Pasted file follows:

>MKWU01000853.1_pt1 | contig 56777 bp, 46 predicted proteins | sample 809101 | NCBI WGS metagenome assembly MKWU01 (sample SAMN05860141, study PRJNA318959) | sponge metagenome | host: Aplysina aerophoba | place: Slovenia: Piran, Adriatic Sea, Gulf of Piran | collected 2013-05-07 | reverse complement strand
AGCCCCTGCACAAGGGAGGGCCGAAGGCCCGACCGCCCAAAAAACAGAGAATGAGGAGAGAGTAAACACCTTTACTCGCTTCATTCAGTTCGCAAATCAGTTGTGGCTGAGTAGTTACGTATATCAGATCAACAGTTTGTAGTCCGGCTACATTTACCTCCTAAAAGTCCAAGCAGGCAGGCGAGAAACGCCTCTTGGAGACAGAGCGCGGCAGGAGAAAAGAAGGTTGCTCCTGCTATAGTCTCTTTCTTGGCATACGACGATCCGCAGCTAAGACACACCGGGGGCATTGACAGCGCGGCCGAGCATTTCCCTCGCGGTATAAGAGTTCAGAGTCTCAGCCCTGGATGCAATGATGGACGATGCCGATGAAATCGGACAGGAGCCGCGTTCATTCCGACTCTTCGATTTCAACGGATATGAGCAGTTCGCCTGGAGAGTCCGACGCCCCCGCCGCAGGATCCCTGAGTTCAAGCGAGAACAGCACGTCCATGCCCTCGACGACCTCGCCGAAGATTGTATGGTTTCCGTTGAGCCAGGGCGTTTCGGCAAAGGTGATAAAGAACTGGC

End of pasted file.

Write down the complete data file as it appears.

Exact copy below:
>MKWU01000853.1_pt1 | contig 56777 bp, 46 predicted proteins | sample 809101 | NCBI WGS metagenome assembly MKWU01 (sample SAMN05860141, study PRJNA318959) | sponge metagenome | host: Aplysina aerophoba | place: Slovenia: Piran, Adriatic Sea, Gulf of Piran | collected 2013-05-07 | reverse complement strand
AGCCCCTGCACAAGGGAGGGCCGAAGGCCCGACCGCCCAAAAAACAGAGAATGAGGAGAGAGTAAACACCTTTACTCGCTTCATTCAGTTCGCAAATCAGTTGTGGCTGAGTAGTTACGTATATCAGATCAACAGTTTGTAGTCCGGCTACATTTACCTCCTAAAAGTCCAAGCAGGCAGGCGAGAAACGCCTCTTGGAGACAGAGCGCGGCAGGAGAAAAGAAGGTTGCTCCTGCTATAGTCTCTTTCTTGGCATACGACGATCCGCAGCTAAGACACACCGGGGGCATTGACAGCGCGGCCGAGCATTTCCCTCGCGGTATAAGAGTTCAGAGTCTCAGCCCTGGATGCAATGATGGACGATGCCGATGAAATCGGACAGGAGCCGCGTTCATTCCGACTCTTCGATTTCAACGGATATGAGCAGTTCGCCTGGAGAGTCCGACGCCCCCGCCGCAGGATCCCTGAGTTCAAGCGAGAACAGCACGTCCATGCCCTCGACGACCTCGCCGAAGATTGTATGGTTTCCGTTGAGCCAGGGCGTTTCGGCAAAGGTGATAAAGAACTGGC